The Chase Ink Business PreferredSM offers a great signup bonus (one of the best in the business credit card area) of 80,000 Chase Ultimate Rewards Points when you spend $5,000 in the first 3 months of cardmembership.
And the fun doesn’t stop there: You earn 3 points on the first combined $150,000 spent annually on:
Its annual fee is slightly higher than the Arrival’s—$95— and your first annual fee won’t be waived, but the Ink Preferred comes with no foreign transaction fee and no fee for additional employee cards.
But the best part about the Ink Preferred is its rewards program. Ultimate Rewards Points are worth 1.25 cents each when you redeem for travel booked through Chase’s online portal, but you can also transfer them at a 1:1 ratio to any of Chase’s loyalty partners (including British Airways, Hyatt, and United).
If you redeem strategically, your points can be worth much more than 1.25 cents apiece—for example, if you can transfer 30,000 points to United for a roundtrip ticket priced at $600, your points are worth twice as much as the Arrival’s flat-rate miles.
If you want a business credit card, with all the accounting services and support that entails, go with the Ink Preferred. Plus, the Ink Preferred is a smart move for anyone who’s interested in maximizing their travel savings.
But if you’d rather avoid playing the mile-redemption game, the Arrival offers simple rewards at a lower fee.
You don’t have to use a business credit card for business expenses—signing up for a personal card but using it for your corporate expenses helps with bookkeeping and can net you a nice signup bonus. However, if you go that route, your credit card usage gets reflected in your personal credit score.
If you have a business credit card, you’ll probably apply based on your personal creditworthiness (and almost certainly provide a personal guarantee), but many banks don’t report business credit card usage to personal credit bureaus.
Either way, your loan terms will probably be based on your personal FICO score, and you’ll be a guarantor on the loan. But if you’re concerned about the card usage reflecting poorly on your credit score, you’ll want to get a business credit card from a bank that won’t report it.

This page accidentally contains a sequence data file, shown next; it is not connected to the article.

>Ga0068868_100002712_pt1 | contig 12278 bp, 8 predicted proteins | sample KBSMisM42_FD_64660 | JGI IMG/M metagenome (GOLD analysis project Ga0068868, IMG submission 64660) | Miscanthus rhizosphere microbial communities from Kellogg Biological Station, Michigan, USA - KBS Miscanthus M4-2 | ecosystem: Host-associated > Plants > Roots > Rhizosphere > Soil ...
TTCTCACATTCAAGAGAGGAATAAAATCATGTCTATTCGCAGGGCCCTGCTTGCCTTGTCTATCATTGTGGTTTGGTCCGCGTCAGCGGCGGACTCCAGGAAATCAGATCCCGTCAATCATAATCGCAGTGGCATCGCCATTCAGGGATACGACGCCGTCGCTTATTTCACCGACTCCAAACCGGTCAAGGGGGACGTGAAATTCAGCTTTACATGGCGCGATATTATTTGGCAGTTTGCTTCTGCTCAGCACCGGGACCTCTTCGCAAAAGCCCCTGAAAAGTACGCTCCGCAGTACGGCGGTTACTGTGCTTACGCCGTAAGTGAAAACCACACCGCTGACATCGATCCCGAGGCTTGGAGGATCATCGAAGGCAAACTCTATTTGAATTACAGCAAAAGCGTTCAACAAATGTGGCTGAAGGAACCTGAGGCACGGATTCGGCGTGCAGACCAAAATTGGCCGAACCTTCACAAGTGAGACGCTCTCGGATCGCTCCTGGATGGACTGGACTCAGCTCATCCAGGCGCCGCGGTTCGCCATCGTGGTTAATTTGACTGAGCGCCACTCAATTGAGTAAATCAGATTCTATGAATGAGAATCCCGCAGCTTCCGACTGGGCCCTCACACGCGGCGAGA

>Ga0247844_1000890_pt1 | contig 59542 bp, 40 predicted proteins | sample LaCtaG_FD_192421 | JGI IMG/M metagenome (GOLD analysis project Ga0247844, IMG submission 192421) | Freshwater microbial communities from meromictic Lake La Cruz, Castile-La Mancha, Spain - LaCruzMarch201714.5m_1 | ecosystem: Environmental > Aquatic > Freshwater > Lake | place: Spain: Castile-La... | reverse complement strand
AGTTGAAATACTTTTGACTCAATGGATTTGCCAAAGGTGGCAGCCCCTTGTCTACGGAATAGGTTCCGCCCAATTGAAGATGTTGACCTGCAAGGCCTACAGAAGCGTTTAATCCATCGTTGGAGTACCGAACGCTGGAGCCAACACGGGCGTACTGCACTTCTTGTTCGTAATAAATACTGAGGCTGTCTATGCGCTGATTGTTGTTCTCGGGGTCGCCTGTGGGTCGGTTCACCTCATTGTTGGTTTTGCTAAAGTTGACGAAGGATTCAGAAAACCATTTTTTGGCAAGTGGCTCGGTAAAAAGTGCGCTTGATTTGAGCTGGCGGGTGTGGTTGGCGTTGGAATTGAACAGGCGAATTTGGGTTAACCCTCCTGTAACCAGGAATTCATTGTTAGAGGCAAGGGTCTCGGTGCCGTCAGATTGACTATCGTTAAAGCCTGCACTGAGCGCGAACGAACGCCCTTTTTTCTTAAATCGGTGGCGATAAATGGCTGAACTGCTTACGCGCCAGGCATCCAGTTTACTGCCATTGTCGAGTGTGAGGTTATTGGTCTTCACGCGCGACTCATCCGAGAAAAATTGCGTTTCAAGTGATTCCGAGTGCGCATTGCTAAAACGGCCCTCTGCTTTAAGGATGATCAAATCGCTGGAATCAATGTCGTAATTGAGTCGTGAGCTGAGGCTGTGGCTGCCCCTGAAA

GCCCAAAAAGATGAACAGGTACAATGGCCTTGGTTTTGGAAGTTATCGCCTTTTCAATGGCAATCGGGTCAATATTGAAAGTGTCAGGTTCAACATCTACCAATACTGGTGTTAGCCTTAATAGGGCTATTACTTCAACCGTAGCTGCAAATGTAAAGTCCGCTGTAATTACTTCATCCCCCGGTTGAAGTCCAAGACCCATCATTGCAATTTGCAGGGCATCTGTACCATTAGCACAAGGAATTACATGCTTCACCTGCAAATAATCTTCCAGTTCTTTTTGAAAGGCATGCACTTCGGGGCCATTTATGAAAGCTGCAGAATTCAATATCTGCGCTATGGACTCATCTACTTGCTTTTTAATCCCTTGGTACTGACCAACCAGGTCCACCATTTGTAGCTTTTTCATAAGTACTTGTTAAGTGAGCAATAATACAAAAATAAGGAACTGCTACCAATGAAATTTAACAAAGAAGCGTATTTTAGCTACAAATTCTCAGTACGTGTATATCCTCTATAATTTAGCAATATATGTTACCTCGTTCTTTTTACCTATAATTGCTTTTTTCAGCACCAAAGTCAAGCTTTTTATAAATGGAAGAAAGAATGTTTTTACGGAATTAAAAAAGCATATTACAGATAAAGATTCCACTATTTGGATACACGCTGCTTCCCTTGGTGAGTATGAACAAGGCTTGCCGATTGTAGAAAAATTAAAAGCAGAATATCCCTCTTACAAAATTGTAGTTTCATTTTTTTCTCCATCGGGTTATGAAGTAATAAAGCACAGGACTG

There are advantages and disadvantages to using a personal credit card for your business.
But one thing is for sure: you want to keep your personal and business expenses totally separate. This means that you could use a consumer credit card for your business, but make sure to only put business expenses on it. Doing so will save you an accounting and expense reporting headache in the future!
As such, if you opt for the Barclaycard Arrival Plus as your Barclays Business Credit Card alternative, be sure that your business spending on this personal credit card stays completely isolated from your own personal finances.
What’s the bottom line for all of this information on the Barclays Business Credit Card and all of its best alternatives?
Well, if you’re a business owner in the U.S. who is hoping for a Barclays Business Credit Card, the first decision you need to make is whether or not you’re determined to do your business spending on a Barclaycard. If you are, then you’ll have to opt for a Barclays consumer card, and with that decision will come a few obstacles, as outlined above. The most important obstacle of all? Making sure that—even if you decide to use a personal credit card for your business spending—you ensure that your personal finances are separate from your business finances.
This obstacle will be much easier to handle if you instead opt for a business credit card, rather than sticking to the personal Barclaycard Arrival Plus. If you’re open to looking into card issuers other than Barclays, then you’ll open up this possibility for your business spending.